Recently Hon’ble Kerala High Court in (Sanjeev Pillai v. Venu Kunnapalli 2019 SCC Online Ker 5338, decided on 11-12-2019 has held that an Author has the legal right to protect his Intellectual Property even after he has sold his rights while also directing the trial court to take all endeavor to dispose of the case within six months.
In the said case, the appellant is a film director and a scriptwriter, who claims to have researched the history of a grand ancient festival ‘Mamankam’ (a grand festival which used to be held once in 12 years on the banks of the Bharathapuzha river in Kerala during the 14th to 19th century). The Appellant, Sajeev Pillai, a film director and a script writer, claims to have researched the history of Mamankam and to have written a script for the film. Claimed to be his dream project, Pillai interacted with Venu Kunnapalli, the first Respondent while searching for a producer to make a film based on the script. Thereafter, he signed a MoU with Kavya Film Company which was associated with Kunnapalli. Though Pillai was appointed as the director but after completion of two shooting schedules, his services were terminated and he was replaced by someone else. The shooting of the film was completed thereafter. Sajeev Pillai alleged the script was mutilated, distorted and modified, therefore, he filed a civil suit seeking various reliefs. An interim injunction application was also instituted to restrain the respondents from releasing, publishing, distributing or exploiting the film’ Mamankam’ and issuing pre-release publicity without providing adequate authorship credits to Pillai as per film industry standards. The District Judge denied the interim injunction application triggering Pillai to appeal before the Kerala High Court. The order in the appeal was rendered a day before the slated release of the movie.
In the appeal, the respondents took the stand that Sajeev Pillai had assigned his work which includes the story, script, screenplay and dialogue to the respondents for a sale consideration of Rs 3 Lakh and so he is neither entitled to get the credit of the film regarding story or screen play nor entitled to get the restrain order for the release of such a big-budget film.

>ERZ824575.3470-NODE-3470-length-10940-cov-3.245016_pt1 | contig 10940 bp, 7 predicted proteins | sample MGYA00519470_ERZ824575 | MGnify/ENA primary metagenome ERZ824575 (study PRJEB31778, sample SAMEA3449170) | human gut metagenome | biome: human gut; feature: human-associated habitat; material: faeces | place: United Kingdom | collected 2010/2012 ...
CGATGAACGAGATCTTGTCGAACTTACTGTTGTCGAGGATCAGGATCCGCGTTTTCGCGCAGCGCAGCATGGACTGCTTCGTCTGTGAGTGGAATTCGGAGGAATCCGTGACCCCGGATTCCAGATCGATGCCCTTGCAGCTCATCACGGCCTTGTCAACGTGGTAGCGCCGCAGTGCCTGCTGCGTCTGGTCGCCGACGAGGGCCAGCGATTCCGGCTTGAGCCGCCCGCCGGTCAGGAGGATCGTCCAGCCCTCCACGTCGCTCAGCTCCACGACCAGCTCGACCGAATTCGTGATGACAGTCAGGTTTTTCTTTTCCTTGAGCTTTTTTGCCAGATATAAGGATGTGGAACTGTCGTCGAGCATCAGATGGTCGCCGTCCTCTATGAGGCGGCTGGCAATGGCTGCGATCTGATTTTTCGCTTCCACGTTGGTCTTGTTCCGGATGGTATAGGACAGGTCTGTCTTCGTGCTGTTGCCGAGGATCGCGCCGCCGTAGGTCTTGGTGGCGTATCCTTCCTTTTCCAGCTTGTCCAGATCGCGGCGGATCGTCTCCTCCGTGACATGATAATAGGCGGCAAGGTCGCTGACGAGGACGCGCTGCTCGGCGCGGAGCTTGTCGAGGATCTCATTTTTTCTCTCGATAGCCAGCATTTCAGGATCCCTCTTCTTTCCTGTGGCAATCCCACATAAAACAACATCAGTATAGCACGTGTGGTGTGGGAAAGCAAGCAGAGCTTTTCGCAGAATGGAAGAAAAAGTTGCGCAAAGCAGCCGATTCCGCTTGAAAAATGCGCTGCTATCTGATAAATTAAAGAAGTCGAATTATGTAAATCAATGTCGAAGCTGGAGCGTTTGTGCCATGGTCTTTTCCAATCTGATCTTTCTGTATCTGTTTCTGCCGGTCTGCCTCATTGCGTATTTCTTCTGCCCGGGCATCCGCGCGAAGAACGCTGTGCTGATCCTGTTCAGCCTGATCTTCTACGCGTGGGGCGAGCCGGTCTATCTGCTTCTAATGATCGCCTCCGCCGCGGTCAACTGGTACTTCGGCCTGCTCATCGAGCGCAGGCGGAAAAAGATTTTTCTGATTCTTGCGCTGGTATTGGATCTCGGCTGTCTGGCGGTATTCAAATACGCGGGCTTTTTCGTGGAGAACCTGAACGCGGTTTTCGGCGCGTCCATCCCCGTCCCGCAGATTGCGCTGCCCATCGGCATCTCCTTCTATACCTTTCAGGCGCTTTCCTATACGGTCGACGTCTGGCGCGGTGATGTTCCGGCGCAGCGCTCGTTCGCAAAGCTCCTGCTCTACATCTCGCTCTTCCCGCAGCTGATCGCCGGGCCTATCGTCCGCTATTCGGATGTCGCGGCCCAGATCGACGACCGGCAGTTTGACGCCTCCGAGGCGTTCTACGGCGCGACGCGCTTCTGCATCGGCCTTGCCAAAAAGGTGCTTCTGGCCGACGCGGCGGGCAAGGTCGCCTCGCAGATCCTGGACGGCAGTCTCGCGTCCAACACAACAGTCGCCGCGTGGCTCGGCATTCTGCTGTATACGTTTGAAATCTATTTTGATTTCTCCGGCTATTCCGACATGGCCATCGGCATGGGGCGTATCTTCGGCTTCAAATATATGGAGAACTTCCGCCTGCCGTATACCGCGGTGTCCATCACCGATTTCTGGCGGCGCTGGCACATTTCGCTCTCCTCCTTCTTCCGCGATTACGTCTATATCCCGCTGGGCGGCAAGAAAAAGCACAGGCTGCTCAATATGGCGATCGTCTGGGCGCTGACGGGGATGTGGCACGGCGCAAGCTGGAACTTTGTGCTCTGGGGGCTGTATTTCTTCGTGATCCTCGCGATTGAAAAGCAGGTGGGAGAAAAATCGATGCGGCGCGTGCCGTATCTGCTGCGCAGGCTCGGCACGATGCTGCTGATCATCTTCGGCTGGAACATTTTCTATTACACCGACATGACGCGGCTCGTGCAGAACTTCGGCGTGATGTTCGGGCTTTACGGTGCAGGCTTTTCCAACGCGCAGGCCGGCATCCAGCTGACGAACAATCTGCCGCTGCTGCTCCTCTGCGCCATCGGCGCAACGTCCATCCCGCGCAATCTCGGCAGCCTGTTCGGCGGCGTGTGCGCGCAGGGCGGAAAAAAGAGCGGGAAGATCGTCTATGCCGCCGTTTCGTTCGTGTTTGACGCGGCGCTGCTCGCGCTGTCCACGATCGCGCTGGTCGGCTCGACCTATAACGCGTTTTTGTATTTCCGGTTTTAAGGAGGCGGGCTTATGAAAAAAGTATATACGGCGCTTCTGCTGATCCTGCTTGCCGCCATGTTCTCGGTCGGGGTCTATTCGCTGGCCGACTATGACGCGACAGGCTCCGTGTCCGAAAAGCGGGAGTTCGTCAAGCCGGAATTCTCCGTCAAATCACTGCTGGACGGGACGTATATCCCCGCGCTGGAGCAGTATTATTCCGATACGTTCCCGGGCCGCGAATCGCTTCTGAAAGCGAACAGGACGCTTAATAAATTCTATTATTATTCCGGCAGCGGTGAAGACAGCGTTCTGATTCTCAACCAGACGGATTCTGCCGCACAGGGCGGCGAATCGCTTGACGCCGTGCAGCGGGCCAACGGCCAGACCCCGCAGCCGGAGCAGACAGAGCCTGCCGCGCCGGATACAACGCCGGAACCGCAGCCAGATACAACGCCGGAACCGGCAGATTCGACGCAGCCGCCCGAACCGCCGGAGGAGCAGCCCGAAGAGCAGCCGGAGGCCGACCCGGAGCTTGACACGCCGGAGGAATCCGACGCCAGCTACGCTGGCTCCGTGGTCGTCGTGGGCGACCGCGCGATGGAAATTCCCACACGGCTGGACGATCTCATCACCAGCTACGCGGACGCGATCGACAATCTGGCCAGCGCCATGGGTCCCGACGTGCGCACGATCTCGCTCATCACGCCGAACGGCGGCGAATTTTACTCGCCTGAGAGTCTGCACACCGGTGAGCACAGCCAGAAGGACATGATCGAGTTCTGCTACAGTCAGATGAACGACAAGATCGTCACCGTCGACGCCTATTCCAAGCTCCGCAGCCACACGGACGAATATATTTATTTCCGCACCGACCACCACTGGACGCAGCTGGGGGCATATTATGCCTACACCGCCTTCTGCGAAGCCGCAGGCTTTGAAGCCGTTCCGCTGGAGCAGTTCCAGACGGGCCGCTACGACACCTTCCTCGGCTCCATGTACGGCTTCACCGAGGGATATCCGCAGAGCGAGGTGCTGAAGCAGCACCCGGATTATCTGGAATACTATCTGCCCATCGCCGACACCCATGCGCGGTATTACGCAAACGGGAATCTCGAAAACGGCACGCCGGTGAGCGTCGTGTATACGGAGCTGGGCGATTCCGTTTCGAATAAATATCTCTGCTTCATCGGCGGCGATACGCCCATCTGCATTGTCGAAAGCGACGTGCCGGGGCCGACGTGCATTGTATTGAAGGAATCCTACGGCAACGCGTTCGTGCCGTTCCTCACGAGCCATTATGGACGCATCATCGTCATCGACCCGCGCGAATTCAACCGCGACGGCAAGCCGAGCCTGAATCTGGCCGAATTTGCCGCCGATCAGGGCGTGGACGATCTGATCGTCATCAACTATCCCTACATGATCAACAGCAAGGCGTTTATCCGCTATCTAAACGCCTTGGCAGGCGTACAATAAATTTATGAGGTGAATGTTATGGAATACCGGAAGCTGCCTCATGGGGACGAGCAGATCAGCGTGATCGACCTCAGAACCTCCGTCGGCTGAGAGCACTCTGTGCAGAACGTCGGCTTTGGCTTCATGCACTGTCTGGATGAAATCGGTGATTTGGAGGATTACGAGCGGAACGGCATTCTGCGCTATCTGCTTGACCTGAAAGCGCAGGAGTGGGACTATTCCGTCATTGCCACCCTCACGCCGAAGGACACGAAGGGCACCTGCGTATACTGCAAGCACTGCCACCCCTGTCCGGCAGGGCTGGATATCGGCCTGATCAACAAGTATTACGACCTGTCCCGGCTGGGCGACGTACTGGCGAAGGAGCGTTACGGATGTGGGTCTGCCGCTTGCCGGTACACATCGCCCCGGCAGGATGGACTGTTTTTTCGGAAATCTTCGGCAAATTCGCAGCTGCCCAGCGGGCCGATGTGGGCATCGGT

In deciding the issues, the Court analysed the Copyright Act, 1957 and emphasized on Section 2(d) which gives the definition of word ‘author’, Section 18 which explains ‘assignment of copyright’ and Section 57(1) of the Act which prescribes that even after assignment of the copyright in a work, the author of a work will have special rights to claim the authorship of the work.
The Court further observed that according to Section 57 of the Copyright Act, 1957, rights of the author is always protected as it places the author in an elevated position and copyright being a form of the intellectual property gives rights to the creators for their work. The Court further added that it is doubtless that the author of the work is the creator of literary art and it is his idea developed as a screenplay to make the movie. So here the appellant is the rightful owner of the script. However, the Court had to balance the appellant’s concern that the film is made by damaging his original script, with the respondents’ unease regarding the imminent release date of the film. In the present case, the Kerala High Court, referred to the relevant sections of the Copyright Act, 1957. Section 57 of the Copyright Act, 1957 states the Author’s special right. The High Court in its judgment stated that,
“What is enshrined in Section 57(1) (a) of the Copy Right Act is that even if the copyright has been assigned, the author of a work shall have the special right to claim the authorship of the work. Section 57 (1) (b) consists of two segments. The first part would entitle the author to restrain the opposite party from making any distortion, mutilation or modification or any other act in relation to the said work if it would be prejudicial to his honour or reputation. The second part says that, the author is entitled to claim damages in respect of any distortion, mutilation or other modifications in the said work or any other action, in relation to the copyrighted work which would be prejudicial to his honour or reputation.” The law is therefore, clear that even after assignment the author has legal right to protect his intellectual property.